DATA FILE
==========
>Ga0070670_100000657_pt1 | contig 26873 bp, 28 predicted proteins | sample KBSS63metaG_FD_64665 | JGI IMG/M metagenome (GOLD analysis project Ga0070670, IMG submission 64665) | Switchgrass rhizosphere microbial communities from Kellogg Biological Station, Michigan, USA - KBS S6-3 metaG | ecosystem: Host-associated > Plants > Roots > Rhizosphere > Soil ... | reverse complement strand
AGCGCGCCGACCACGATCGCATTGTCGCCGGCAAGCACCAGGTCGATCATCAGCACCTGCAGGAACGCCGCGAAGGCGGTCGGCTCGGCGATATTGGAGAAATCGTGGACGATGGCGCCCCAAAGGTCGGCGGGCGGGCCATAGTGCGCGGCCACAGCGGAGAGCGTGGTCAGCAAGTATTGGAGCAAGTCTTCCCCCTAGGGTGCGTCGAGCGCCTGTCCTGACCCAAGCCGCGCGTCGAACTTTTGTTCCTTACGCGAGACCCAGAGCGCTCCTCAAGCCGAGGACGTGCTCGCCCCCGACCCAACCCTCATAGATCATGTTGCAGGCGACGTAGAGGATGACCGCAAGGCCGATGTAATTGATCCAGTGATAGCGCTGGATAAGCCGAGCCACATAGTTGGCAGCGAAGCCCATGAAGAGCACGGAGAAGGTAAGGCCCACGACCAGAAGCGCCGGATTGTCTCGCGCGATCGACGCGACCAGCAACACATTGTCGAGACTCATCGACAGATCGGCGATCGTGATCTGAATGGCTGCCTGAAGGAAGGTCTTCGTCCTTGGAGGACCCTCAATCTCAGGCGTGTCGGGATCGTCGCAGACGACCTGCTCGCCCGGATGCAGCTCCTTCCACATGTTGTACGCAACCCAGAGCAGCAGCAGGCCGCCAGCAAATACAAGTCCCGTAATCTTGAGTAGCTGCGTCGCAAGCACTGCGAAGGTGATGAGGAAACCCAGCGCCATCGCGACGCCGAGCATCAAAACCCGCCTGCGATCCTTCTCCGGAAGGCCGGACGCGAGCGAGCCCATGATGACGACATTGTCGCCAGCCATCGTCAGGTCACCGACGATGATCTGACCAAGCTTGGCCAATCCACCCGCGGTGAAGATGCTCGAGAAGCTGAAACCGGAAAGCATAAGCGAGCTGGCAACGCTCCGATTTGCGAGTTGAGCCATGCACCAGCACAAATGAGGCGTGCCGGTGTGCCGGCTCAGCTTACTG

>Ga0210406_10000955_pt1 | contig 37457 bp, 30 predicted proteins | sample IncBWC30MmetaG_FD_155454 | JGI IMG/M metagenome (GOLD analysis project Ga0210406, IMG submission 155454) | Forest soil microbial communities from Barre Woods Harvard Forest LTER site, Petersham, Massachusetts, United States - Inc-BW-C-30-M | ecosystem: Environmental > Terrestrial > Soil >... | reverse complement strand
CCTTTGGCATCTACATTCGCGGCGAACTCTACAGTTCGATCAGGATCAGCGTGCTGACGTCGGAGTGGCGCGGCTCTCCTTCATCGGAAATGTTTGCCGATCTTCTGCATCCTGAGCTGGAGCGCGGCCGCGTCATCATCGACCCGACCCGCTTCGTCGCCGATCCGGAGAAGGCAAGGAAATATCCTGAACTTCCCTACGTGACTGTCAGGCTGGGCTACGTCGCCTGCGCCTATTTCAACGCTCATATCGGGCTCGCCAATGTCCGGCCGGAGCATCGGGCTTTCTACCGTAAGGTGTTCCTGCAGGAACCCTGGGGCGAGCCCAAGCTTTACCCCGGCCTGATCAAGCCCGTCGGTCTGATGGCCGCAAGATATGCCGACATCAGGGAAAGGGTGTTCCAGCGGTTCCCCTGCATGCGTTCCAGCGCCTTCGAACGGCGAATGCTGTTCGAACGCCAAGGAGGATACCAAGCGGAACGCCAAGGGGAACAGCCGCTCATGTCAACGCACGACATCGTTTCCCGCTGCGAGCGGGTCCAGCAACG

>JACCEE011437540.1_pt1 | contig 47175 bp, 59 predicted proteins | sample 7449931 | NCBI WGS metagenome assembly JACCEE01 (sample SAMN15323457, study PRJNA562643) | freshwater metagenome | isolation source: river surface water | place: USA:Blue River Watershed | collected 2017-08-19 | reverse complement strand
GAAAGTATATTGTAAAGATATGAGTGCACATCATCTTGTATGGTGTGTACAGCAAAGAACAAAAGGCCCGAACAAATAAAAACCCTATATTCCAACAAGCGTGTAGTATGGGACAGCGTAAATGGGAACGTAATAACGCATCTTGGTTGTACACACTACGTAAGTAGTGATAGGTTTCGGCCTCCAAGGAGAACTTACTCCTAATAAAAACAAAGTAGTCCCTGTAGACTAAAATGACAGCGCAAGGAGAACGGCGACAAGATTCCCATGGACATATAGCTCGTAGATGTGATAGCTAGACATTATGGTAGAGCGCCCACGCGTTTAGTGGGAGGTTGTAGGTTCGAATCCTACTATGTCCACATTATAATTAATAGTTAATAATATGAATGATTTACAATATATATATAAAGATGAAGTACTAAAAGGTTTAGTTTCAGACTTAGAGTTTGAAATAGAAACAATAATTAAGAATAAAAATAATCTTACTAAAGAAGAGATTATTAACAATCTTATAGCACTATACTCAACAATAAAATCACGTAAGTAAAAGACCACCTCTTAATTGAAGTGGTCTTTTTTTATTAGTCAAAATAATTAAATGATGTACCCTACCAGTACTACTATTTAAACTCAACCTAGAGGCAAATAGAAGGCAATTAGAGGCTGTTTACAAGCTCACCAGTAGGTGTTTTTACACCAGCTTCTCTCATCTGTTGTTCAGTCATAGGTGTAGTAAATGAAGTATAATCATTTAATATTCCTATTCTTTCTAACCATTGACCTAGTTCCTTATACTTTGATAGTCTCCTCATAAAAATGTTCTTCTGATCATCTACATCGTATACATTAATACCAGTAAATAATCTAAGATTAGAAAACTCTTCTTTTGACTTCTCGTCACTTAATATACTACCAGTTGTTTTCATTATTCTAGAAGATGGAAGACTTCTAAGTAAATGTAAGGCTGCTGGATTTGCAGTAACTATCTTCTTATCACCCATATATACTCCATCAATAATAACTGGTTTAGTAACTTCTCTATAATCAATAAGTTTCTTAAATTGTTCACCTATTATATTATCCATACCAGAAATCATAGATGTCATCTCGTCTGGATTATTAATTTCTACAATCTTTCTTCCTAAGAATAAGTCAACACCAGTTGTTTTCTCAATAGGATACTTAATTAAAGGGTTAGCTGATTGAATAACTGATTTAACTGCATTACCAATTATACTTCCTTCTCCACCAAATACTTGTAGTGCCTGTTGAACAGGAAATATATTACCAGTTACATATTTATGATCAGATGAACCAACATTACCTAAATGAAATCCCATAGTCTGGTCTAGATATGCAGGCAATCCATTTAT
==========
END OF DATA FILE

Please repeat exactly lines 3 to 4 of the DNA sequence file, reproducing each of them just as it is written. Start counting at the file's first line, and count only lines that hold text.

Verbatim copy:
>Ga0210406_10000955_pt1 | contig 37457 bp, 30 predicted proteins | sample IncBWC30MmetaG_FD_155454 | JGI IMG/M metagenome (GOLD analysis project Ga0210406, IMG submission 155454) | Forest soil microbial communities from Barre Woods Harvard Forest LTER site, Petersham, Massachusetts, United States - Inc-BW-C-30-M | ecosystem: Environmental > Terrestrial > Soil >... | reverse complement strand
CCTTTGGCATCTACATTCGCGGCGAACTCTACAGTTCGATCAGGATCAGCGTGCTGACGTCGGAGTGGCGCGGCTCTCCTTCATCGGAAATGTTTGCCGATCTTCTGCATCCTGAGCTGGAGCGCGGCCGCGTCATCATCGACCCGACCCGCTTCGTCGCCGATCCGGAGAAGGCAAGGAAATATCCTGAACTTCCCTACGTGACTGTCAGGCTGGGCTACGTCGCCTGCGCCTATTTCAACGCTCATATCGGGCTCGCCAATGTCCGGCCGGAGCATCGGGCTTTCTACCGTAAGGTGTTCCTGCAGGAACCCTGGGGCGAGCCCAAGCTTTACCCCGGCCTGATCAAGCCCGTCGGTCTGATGGCCGCAAGATATGCCGACATCAGGGAAAGGGTGTTCCAGCGGTTCCCCTGCATGCGTTCCAGCGCCTTCGAACGGCGAATGCTGTTCGAACGCCAAGGAGGATACCAAGCGGAACGCCAAGGGGAACAGCCGCTCATGTCAACGCACGACATCGTTTCCCGCTGCGAGCGGGTCCAGCAACG